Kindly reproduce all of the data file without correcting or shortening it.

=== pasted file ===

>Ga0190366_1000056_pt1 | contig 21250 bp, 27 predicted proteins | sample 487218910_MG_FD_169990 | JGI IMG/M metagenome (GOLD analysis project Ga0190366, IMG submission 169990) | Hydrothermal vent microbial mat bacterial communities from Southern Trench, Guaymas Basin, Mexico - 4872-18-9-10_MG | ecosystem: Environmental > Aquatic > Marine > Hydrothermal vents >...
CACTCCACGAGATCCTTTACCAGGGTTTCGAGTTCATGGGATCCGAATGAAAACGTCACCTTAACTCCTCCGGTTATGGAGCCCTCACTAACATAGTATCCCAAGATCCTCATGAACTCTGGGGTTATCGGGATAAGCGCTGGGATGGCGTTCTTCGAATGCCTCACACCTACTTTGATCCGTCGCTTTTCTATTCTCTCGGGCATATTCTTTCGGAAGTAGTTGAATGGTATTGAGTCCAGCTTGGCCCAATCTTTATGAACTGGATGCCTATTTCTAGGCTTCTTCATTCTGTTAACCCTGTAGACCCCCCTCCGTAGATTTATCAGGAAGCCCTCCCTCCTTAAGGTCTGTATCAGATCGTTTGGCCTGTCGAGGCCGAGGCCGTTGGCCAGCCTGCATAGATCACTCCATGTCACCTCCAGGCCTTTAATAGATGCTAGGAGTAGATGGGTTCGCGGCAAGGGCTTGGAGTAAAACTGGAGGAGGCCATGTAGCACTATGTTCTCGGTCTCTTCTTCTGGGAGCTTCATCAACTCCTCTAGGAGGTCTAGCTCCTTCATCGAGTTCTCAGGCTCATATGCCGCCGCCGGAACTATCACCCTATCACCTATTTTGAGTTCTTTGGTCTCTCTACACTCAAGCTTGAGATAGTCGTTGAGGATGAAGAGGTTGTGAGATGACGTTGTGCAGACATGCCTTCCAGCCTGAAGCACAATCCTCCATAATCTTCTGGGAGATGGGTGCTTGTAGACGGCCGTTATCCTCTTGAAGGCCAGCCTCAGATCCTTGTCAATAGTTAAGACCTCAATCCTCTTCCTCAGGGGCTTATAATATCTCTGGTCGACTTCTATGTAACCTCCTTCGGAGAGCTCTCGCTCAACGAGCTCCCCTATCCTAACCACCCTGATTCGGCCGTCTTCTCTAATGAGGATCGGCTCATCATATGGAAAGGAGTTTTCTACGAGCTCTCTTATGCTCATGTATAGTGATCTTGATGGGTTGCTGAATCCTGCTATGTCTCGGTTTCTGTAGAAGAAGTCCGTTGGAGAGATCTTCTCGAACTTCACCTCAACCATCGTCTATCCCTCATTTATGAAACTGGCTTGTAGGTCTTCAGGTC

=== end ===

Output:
>Ga0190366_1000056_pt1 | contig 21250 bp, 27 predicted proteins | sample 487218910_MG_FD_169990 | JGI IMG/M metagenome (GOLD analysis project Ga0190366, IMG submission 169990) | Hydrothermal vent microbial mat bacterial communities from Southern Trench, Guaymas Basin, Mexico - 4872-18-9-10_MG | ecosystem: Environmental > Aquatic > Marine > Hydrothermal vents >...
CACTCCACGAGATCCTTTACCAGGGTTTCGAGTTCATGGGATCCGAATGAAAACGTCACCTTAACTCCTCCGGTTATGGAGCCCTCACTAACATAGTATCCCAAGATCCTCATGAACTCTGGGGTTATCGGGATAAGCGCTGGGATGGCGTTCTTCGAATGCCTCACACCTACTTTGATCCGTCGCTTTTCTATTCTCTCGGGCATATTCTTTCGGAAGTAGTTGAATGGTATTGAGTCCAGCTTGGCCCAATCTTTATGAACTGGATGCCTATTTCTAGGCTTCTTCATTCTGTTAACCCTGTAGACCCCCCTCCGTAGATTTATCAGGAAGCCCTCCCTCCTTAAGGTCTGTATCAGATCGTTTGGCCTGTCGAGGCCGAGGCCGTTGGCCAGCCTGCATAGATCACTCCATGTCACCTCCAGGCCTTTAATAGATGCTAGGAGTAGATGGGTTCGCGGCAAGGGCTTGGAGTAAAACTGGAGGAGGCCATGTAGCACTATGTTCTCGGTCTCTTCTTCTGGGAGCTTCATCAACTCCTCTAGGAGGTCTAGCTCCTTCATCGAGTTCTCAGGCTCATATGCCGCCGCCGGAACTATCACCCTATCACCTATTTTGAGTTCTTTGGTCTCTCTACACTCAAGCTTGAGATAGTCGTTGAGGATGAAGAGGTTGTGAGATGACGTTGTGCAGACATGCCTTCCAGCCTGAAGCACAATCCTCCATAATCTTCTGGGAGATGGGTGCTTGTAGACGGCCGTTATCCTCTTGAAGGCCAGCCTCAGATCCTTGTCAATAGTTAAGACCTCAATCCTCTTCCTCAGGGGCTTATAATATCTCTGGTCGACTTCTATGTAACCTCCTTCGGAGAGCTCTCGCTCAACGAGCTCCCCTATCCTAACCACCCTGATTCGGCCGTCTTCTCTAATGAGGATCGGCTCATCATATGGAAAGGAGTTTTCTACGAGCTCTCTTATGCTCATGTATAGTGATCTTGATGGGTTGCTGAATCCTGCTATGTCTCGGTTTCTGTAGAAGAAGTCCGTTGGAGAGATCTTCTCGAACTTCACCTCAACCATCGTCTATCCCTCATTTATGAAACTGGCTTGTAGGTCTTCAGGTC